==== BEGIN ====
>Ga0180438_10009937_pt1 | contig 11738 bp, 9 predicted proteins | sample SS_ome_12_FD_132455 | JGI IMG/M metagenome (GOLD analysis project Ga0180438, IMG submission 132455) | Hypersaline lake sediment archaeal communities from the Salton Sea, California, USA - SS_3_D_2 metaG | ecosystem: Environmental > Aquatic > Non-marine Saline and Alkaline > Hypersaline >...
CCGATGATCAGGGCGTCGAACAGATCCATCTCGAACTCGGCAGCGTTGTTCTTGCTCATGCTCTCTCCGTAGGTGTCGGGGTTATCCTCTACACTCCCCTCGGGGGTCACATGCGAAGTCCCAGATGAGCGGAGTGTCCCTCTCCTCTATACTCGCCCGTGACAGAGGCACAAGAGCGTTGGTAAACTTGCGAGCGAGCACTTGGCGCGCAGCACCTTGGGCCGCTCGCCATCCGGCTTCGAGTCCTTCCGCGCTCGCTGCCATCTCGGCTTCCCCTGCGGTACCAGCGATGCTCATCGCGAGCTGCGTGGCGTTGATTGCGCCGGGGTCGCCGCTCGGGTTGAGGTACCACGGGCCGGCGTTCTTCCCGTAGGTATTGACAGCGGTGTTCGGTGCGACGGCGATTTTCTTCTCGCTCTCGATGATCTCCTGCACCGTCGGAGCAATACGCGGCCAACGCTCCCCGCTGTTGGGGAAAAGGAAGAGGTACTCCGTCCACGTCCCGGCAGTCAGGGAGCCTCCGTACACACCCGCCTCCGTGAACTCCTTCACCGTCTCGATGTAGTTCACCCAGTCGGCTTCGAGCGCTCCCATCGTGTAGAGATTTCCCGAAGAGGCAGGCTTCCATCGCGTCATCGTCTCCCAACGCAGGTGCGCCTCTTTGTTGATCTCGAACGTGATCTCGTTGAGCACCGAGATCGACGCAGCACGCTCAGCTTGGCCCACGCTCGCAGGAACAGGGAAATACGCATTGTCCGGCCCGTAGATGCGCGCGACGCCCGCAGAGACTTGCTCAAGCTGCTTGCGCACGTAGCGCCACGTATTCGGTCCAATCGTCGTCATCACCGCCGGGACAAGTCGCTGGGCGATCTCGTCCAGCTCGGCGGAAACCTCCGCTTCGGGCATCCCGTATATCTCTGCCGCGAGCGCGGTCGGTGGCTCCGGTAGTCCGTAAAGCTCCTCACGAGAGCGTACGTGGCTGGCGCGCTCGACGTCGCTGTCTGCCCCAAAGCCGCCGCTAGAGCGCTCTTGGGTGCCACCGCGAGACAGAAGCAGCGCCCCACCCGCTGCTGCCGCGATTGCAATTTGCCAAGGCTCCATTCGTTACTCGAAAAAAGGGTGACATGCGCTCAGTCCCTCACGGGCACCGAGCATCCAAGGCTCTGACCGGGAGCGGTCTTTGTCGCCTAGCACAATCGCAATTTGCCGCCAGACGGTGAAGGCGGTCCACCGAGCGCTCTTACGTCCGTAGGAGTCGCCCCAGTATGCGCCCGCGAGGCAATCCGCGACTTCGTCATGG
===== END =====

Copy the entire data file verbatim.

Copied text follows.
>Ga0180438_10009937_pt1 | contig 11738 bp, 9 predicted proteins | sample SS_ome_12_FD_132455 | JGI IMG/M metagenome (GOLD analysis project Ga0180438, IMG submission 132455) | Hypersaline lake sediment archaeal communities from the Salton Sea, California, USA - SS_3_D_2 metaG | ecosystem: Environmental > Aquatic > Non-marine Saline and Alkaline > Hypersaline >...
CCGATGATCAGGGCGTCGAACAGATCCATCTCGAACTCGGCAGCGTTGTTCTTGCTCATGCTCTCTCCGTAGGTGTCGGGGTTATCCTCTACACTCCCCTCGGGGGTCACATGCGAAGTCCCAGATGAGCGGAGTGTCCCTCTCCTCTATACTCGCCCGTGACAGAGGCACAAGAGCGTTGGTAAACTTGCGAGCGAGCACTTGGCGCGCAGCACCTTGGGCCGCTCGCCATCCGGCTTCGAGTCCTTCCGCGCTCGCTGCCATCTCGGCTTCCCCTGCGGTACCAGCGATGCTCATCGCGAGCTGCGTGGCGTTGATTGCGCCGGGGTCGCCGCTCGGGTTGAGGTACCACGGGCCGGCGTTCTTCCCGTAGGTATTGACAGCGGTGTTCGGTGCGACGGCGATTTTCTTCTCGCTCTCGATGATCTCCTGCACCGTCGGAGCAATACGCGGCCAACGCTCCCCGCTGTTGGGGAAAAGGAAGAGGTACTCCGTCCACGTCCCGGCAGTCAGGGAGCCTCCGTACACACCCGCCTCCGTGAACTCCTTCACCGTCTCGATGTAGTTCACCCAGTCGGCTTCGAGCGCTCCCATCGTGTAGAGATTTCCCGAAGAGGCAGGCTTCCATCGCGTCATCGTCTCCCAACGCAGGTGCGCCTCTTTGTTGATCTCGAACGTGATCTCGTTGAGCACCGAGATCGACGCAGCACGCTCAGCTTGGCCCACGCTCGCAGGAACAGGGAAATACGCATTGTCCGGCCCGTAGATGCGCGCGACGCCCGCAGAGACTTGCTCAAGCTGCTTGCGCACGTAGCGCCACGTATTCGGTCCAATCGTCGTCATCACCGCCGGGACAAGTCGCTGGGCGATCTCGTCCAGCTCGGCGGAAACCTCCGCTTCGGGCATCCCGTATATCTCTGCCGCGAGCGCGGTCGGTGGCTCCGGTAGTCCGTAAAGCTCCTCACGAGAGCGTACGTGGCTGGCGCGCTCGACGTCGCTGTCTGCCCCAAAGCCGCCGCTAGAGCGCTCTTGGGTGCCACCGCGAGACAGAAGCAGCGCCCCACCCGCTGCTGCCGCGATTGCAATTTGCCAAGGCTCCATTCGTTACTCGAAAAAAGGGTGACATGCGCTCAGTCCCTCACGGGCACCGAGCATCCAAGGCTCTGACCGGGAGCGGTCTTTGTCGCCTAGCACAATCGCAATTTGCCGCCAGACGGTGAAGGCGGTCCACCGAGCGCTCTTACGTCCGTAGGAGTCGCCCCAGTATGCGCCCGCGAGGCAATCCGCGACTTCGTCATGG